Protection provided by coastal wetlands helped avoid $625 million of flood damages in the United States during Hurricane Sandy according to an evaluation in Scientific Reports this week.
As the frequency and costs of flood damage from storms continue to increase, strategies are needed to reduce the risk that are both physically sound and cost-effective. These solutions could include natural ecosystems such as wetlands and reefs. However, there has been a lack of large-scale evaluations of the value of coastal wetlands for reducing property damage caused by flooding.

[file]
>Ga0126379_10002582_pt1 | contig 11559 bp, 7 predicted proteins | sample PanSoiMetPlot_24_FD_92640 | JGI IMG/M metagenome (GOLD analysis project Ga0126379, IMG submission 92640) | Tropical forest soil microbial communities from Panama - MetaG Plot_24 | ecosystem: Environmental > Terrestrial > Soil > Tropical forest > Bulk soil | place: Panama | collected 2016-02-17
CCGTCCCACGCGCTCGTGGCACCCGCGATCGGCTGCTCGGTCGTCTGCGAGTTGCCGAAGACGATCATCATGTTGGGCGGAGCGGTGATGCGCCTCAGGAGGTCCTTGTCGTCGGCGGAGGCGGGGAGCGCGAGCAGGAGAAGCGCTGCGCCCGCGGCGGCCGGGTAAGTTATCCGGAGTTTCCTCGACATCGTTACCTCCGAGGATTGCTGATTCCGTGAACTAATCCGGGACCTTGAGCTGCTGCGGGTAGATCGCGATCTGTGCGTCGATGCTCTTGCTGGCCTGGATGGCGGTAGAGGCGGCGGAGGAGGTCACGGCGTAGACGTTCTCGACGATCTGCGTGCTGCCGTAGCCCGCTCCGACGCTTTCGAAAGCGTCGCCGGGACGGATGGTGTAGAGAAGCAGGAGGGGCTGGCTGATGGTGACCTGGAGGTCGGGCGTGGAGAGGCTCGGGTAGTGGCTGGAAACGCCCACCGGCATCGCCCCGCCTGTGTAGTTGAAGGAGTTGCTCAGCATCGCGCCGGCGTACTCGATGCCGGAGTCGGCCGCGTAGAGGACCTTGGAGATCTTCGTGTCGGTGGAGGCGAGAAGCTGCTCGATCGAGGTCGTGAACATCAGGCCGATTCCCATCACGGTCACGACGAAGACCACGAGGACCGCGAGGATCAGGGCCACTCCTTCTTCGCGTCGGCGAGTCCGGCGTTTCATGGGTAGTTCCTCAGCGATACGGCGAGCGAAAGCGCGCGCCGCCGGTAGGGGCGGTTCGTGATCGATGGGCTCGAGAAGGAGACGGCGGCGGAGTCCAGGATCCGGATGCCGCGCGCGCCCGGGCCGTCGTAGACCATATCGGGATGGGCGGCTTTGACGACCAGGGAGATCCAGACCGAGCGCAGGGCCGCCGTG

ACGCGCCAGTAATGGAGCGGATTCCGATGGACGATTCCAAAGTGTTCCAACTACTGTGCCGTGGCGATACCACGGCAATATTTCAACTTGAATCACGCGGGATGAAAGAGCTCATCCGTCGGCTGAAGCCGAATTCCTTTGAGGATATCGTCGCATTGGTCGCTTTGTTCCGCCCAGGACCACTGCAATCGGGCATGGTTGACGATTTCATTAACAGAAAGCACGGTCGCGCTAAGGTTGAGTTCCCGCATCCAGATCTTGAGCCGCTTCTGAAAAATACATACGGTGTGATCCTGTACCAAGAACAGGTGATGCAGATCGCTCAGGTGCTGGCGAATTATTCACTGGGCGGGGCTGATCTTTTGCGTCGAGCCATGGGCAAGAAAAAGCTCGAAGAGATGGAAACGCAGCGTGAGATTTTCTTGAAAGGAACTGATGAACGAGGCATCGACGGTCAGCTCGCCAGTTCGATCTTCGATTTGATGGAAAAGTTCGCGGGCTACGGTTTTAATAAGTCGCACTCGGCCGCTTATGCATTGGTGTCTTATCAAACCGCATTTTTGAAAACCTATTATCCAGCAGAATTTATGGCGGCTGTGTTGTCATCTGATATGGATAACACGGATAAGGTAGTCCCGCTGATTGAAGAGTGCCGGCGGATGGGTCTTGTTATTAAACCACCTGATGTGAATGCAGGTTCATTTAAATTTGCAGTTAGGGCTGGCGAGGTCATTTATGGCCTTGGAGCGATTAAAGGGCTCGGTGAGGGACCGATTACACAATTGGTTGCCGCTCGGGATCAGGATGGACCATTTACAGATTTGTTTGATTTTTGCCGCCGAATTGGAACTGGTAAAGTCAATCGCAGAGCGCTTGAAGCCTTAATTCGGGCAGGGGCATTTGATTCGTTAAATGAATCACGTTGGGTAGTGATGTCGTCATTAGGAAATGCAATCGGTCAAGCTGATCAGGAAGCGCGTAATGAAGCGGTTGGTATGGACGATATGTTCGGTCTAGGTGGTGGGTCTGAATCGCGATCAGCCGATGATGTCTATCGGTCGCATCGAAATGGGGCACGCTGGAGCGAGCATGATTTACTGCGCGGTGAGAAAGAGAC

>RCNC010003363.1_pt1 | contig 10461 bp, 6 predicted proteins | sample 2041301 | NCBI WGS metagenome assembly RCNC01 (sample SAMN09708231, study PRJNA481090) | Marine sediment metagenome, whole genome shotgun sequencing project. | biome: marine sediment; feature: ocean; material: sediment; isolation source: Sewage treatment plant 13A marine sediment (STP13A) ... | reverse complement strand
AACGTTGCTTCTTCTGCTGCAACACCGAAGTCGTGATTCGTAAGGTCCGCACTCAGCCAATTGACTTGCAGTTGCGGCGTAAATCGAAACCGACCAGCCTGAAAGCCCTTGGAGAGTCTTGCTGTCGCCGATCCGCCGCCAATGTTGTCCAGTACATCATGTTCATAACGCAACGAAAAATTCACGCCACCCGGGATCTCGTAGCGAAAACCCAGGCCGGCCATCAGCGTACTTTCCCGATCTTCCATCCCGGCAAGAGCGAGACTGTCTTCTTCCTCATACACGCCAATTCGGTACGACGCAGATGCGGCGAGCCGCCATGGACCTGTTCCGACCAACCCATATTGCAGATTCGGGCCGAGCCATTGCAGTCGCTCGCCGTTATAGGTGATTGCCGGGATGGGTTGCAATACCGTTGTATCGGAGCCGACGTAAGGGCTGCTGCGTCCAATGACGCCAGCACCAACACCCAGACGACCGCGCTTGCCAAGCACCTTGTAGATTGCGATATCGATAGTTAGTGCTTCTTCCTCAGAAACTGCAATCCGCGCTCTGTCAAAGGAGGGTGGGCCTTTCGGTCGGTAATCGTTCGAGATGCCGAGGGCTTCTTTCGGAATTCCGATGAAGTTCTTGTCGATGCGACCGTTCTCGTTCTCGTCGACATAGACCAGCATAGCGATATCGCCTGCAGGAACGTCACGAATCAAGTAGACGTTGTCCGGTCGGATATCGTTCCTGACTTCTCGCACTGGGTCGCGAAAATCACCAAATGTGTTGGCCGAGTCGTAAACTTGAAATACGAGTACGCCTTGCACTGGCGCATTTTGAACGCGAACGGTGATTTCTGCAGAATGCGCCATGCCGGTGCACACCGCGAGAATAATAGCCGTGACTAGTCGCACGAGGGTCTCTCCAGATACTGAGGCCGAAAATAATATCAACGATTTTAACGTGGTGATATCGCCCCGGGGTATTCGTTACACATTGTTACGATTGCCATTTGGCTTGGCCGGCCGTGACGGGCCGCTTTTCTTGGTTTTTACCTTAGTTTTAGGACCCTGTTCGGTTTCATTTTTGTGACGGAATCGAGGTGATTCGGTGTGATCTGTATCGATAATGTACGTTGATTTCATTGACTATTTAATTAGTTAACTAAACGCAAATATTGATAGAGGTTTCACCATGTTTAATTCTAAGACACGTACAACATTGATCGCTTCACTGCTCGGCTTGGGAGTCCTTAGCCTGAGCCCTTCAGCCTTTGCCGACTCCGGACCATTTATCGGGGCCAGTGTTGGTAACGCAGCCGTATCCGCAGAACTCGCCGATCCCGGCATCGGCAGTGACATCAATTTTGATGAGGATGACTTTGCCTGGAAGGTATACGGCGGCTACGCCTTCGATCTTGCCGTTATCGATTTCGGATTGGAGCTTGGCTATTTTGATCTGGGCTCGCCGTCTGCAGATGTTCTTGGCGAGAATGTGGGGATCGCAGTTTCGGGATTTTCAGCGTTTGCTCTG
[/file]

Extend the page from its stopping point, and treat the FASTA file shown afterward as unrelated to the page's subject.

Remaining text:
Using high-resolution risk models from the insurance sector, Siddharth Narayan, Michael Beck and colleagues estimated that wetlands across 12 states on the east coast of the United States helped to avert approximately $625 million in direct flood damages during Hurricane Sandy in 2012. The authors then assessed the risk reduction benefits of salt marshes in Ocean County, New Jersey using a database of synthetic storms. Here, the authors found that the presence of salt marshes led to a 16% average reduction in annual flood losses and that marshes reduced the maximum annual risk to properties behind marshes at all elevations. The authors suggest that their findings could provide incentives for wetland restoration based on their risk reduction benefits.